GKN looks to U.S., Asia to offset weak European car demand in 2013
LONDON (Reuters) -- UK partsmaker GKN predicted another gloomy year for Europe's recession-hit car markets, saying the company would have to rely on the United States and Asia for growth again this year.
The company beat forecasts on Tuesday with a 19 percent rise in 2012 pretax profit helped by demand for luxury cars from automakers such as Jaguar Land Rover and Audi in China, the world's biggest autos market.
"I don't see the European small car market recovering this year, the best we can expect is flat sales," CEO Nigel Stein told reporters, adding that profits in the first half of this year would be hit by a 21-million-pound ($32 million) charge to help lower costs at its autos businesses. "But the U.S. and Asia should continue to grow and more than offset softness in Europe," he added.
Demand for new cars has slumped in Europe as governments drive through austerity measures to reduce their debts. Asian and U.S. markets, in contrast, have bounced back strongly from the global financial crisis. U.S. car sales rose 13.4 percent last year to their highest level since 2007, while European sales slumped to a 17-year low. Car sales in the United States are forecast to grow 4.9 percent in 2013 while European sales are expected to decline 1.7 percent, according to industry data.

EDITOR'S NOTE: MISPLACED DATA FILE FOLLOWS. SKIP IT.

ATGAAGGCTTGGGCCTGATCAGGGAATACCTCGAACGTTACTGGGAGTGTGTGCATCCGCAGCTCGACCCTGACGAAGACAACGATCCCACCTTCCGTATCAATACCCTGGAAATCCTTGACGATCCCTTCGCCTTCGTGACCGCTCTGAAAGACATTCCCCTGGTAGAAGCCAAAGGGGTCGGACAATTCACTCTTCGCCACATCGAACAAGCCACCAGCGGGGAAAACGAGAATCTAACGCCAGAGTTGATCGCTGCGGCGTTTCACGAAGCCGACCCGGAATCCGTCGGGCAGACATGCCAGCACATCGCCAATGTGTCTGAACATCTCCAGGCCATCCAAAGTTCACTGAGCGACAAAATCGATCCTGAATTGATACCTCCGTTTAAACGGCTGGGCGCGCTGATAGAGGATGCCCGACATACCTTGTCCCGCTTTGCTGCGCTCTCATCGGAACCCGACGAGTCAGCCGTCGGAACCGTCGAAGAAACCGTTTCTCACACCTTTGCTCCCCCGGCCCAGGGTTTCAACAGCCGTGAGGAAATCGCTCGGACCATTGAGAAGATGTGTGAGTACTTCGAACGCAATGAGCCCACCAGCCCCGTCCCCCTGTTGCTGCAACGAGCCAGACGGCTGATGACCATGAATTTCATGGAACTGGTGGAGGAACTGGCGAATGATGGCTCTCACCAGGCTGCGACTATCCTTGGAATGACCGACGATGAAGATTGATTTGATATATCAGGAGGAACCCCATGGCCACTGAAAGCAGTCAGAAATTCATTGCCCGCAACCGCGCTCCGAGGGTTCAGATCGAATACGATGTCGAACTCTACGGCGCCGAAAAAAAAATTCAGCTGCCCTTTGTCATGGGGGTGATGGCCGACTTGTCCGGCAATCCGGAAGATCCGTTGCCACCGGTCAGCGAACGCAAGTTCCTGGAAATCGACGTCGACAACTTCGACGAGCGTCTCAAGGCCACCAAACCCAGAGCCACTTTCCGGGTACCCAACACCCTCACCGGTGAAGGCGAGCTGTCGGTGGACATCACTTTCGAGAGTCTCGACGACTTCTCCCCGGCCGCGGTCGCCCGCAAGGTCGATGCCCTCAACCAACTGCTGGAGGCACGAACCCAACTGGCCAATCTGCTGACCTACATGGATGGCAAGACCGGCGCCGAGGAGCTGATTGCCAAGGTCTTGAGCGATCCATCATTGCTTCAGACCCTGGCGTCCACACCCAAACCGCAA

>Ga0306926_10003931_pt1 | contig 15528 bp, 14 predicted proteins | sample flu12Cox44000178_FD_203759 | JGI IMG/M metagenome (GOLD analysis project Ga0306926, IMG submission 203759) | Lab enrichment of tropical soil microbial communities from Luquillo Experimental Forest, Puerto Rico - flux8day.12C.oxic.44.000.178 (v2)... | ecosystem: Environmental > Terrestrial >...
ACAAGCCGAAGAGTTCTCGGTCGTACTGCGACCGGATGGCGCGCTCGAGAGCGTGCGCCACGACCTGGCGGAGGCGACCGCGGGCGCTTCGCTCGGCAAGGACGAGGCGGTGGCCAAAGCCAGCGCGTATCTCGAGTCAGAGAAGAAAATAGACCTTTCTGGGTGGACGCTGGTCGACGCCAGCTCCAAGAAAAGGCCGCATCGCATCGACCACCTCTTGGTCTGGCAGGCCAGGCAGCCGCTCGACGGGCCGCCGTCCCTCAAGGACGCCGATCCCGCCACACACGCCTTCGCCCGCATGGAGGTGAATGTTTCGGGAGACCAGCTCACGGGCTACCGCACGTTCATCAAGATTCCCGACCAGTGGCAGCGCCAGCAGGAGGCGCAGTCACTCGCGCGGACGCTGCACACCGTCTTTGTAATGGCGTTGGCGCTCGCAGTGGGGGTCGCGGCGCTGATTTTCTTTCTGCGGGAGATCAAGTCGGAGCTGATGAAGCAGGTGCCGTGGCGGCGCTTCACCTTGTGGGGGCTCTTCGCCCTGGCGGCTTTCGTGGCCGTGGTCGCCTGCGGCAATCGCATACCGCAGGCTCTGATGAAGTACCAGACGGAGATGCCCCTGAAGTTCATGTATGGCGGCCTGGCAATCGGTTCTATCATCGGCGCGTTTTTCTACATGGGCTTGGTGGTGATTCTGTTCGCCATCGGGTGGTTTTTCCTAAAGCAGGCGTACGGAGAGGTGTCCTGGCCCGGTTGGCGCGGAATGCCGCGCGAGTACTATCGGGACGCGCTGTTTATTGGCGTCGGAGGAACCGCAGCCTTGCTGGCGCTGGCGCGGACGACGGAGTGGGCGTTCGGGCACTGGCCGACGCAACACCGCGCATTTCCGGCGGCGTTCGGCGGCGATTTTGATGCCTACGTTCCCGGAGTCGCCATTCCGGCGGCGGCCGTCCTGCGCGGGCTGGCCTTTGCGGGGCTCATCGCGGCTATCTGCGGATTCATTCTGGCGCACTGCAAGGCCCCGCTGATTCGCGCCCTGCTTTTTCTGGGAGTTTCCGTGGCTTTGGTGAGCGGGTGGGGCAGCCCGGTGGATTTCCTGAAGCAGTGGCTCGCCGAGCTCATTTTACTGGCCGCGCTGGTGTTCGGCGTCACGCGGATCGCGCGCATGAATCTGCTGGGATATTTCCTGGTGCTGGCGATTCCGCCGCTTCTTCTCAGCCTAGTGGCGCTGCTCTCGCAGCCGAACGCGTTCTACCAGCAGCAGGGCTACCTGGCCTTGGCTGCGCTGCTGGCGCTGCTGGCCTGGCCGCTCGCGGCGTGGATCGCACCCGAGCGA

"In 2013, GKN will have to take the rough with the smooth. We envisage most of the rough in the first half and the smoother part in the second half," said Jefferies analyst Sandy Morris.
GKN, which makes about 55 percent of profits from its Driveline autos business, said group pretax profits climbed to 497 million pounds ($751 million) last year, beating analysts' average forecast of 475 million in a Reuters poll. Revenues rose 13 percent to 6.9 billion pounds, while the company increased the total dividend for the year by 20 percent to 7.2 pence per share. Profits at Driveline, which makes products such as driveshafts, chassis and axles, rose 21 percent, helped by demand for vehicles outside Europe.
Margins at the division, whose customers include Europe's Volkswagen and Renault as well as U.S. carmakers General Motors and Ford Motor Co., improved to 7.3 percent from 7 percent a year earlier.
GKN said its aerospace unit, which makes airframes for Airbus and Boeing, delivered a 2 percent rise in 2012 profit, helped by the ramp-up of several civil aerospace programs, which have offset falling military sales, and last year's purchase of Volvo's aerospace unit.Contact Automotive News